TIWB Donor - Norway


Technical Collaboration for Systemic Change

By Toril Iren Pedersen, Policy Director, Tax for Development, Norwegian Agency for Development Cooperation (NORAD)


"Can an initiative such as Tax Inspectors Without Borders (TIWB) contribute to a whole-of-government approach to tax system reform?" this is a question which the Norwegian government has raised through its Tax for Development programme


The challenges of tax systems are complex and rely on a multitude of actors to ensure that the right policies are developed; sufficient capacity is in place to implement the policies; and a dispute and judicial process exists that acts to reduce impunity when discrepancies are found or crimes are committed. It also requires sufficient resources and trust to engage with taxpayers and citizens.


Accountability and transparency provide tax administrations with the legitimacy needed to perform effectively. This requires both technical and collaborative outreach to other government agencies, civil society, state- and non-state accountability actors. To strengthen the social contract and improve tax compliance, tax administrations must have the capacity and ability to engage on problem identification and solutions with stakeholders outside of the tax administration itself.


Norway would argue that using a broader lens to define the challenges faced by tax administrations allows key actors outside of the organisation to be identified as enablers and partners for change. With a wider problem analysis, the different stakeholders including government agencies and technical assistance providers may have a better tool to recognise collaborative whole-of-government actions and identify external resources. Collaborating on the capacity development journey with representatives from other institutions in-country can strengthen intra-governmental co-operation and build trust. This is why Norway supports the efforts of the Platform for Collaboration on Tax to harmonize and coordinate capacity development around government wide revenue planning processes in developing countries.


In addition, TIWB has the potential, and should take advantage of, broader United Nations Development Programme (UNDP) projects in the field of Good Governance and Rule of Law to promote whole-of-government approaches to tax administration. A successful tax system requires effective judiciary and parliamentary processes sufficiently well-versed in taxation. Anchoring tax administration capacity development within a wider framework has the potential not only to amplify the capacity building itself, but also to reinforce intra-governmental alliances and mechanisms that are crucial to reducing revenue losses and increasing domestic revenue.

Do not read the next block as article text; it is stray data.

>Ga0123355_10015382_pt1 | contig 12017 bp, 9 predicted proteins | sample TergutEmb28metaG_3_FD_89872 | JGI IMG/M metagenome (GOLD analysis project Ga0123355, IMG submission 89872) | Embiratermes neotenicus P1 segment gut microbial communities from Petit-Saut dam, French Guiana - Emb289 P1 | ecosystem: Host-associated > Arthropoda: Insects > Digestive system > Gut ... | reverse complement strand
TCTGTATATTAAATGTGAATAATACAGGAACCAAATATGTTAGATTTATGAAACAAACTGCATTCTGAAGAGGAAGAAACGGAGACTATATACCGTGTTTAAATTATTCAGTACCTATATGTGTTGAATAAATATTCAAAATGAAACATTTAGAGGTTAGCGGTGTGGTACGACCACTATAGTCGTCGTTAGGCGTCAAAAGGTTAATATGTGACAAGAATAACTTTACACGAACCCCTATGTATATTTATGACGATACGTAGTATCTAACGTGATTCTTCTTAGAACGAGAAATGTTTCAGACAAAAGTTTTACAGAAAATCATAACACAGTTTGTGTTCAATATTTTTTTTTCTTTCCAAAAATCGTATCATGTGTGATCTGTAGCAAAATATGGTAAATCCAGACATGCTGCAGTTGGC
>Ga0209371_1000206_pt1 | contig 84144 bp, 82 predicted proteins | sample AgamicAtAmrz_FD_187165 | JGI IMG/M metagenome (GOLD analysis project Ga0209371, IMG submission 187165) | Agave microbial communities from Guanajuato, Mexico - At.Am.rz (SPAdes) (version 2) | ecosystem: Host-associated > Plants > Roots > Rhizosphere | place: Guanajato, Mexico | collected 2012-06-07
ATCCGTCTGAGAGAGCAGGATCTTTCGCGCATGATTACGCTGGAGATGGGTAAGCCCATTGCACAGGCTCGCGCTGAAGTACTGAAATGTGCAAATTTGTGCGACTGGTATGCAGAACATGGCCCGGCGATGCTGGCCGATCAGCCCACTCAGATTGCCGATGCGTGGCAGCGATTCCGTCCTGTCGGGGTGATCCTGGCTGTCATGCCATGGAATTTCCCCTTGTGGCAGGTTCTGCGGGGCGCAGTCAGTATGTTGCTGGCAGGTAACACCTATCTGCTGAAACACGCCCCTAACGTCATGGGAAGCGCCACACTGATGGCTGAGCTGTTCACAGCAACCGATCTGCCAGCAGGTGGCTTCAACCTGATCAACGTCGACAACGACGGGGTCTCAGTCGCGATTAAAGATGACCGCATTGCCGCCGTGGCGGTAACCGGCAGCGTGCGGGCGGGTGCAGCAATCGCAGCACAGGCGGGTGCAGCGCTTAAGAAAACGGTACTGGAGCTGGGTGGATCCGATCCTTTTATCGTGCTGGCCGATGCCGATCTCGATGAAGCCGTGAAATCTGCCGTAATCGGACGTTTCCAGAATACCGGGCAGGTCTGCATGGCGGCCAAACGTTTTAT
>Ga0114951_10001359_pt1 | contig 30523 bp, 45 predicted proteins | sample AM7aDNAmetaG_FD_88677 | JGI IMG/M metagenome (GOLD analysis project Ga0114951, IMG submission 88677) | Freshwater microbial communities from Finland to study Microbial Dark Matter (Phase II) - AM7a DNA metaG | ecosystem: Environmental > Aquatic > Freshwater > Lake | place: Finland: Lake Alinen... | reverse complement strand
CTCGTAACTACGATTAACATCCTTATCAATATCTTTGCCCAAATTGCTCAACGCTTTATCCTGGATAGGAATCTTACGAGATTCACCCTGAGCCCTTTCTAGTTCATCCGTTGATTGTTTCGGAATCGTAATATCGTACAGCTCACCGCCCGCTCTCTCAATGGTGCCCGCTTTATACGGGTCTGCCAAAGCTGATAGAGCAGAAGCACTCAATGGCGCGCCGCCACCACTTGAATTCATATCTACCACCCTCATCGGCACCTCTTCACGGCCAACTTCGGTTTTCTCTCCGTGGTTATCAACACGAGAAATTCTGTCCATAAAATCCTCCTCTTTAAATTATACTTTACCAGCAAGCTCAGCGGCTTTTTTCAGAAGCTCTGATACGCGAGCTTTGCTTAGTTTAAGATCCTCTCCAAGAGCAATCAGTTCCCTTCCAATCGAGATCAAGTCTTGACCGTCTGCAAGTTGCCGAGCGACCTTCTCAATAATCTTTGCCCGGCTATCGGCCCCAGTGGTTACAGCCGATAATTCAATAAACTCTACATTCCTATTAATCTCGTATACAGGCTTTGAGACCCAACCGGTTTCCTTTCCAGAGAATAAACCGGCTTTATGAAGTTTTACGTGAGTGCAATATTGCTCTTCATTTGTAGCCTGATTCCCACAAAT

Alliances and partnerships built through joint problem-solving often provide better solutions. The Harvard Center on Building State Capability (BSC) emphasizes this concept through an approach called “Problem Driven Iterative Adaptation”, parts of which are found in many TIWB programmes. This is very much in line with the core thinking of the TIWB initiative, but can be strengthened through a more deliberate approach.


The BSC faculty maintains that starting from a problem analysis, though an iterative experiment, structured learning and adaptation can empower action by local people, facilitate emergence of local solutions and create new capabilities to solve problems. This resonates with some of the early analysis of the COVID-19 pandemic undertaken by the Organisation for Economic Co-operation and Development (OECD), which concluded that at this time “all options should be explored, including revamping old tools, introducing new ones, and bolstering ongoing efforts to address the international tax challenges1.


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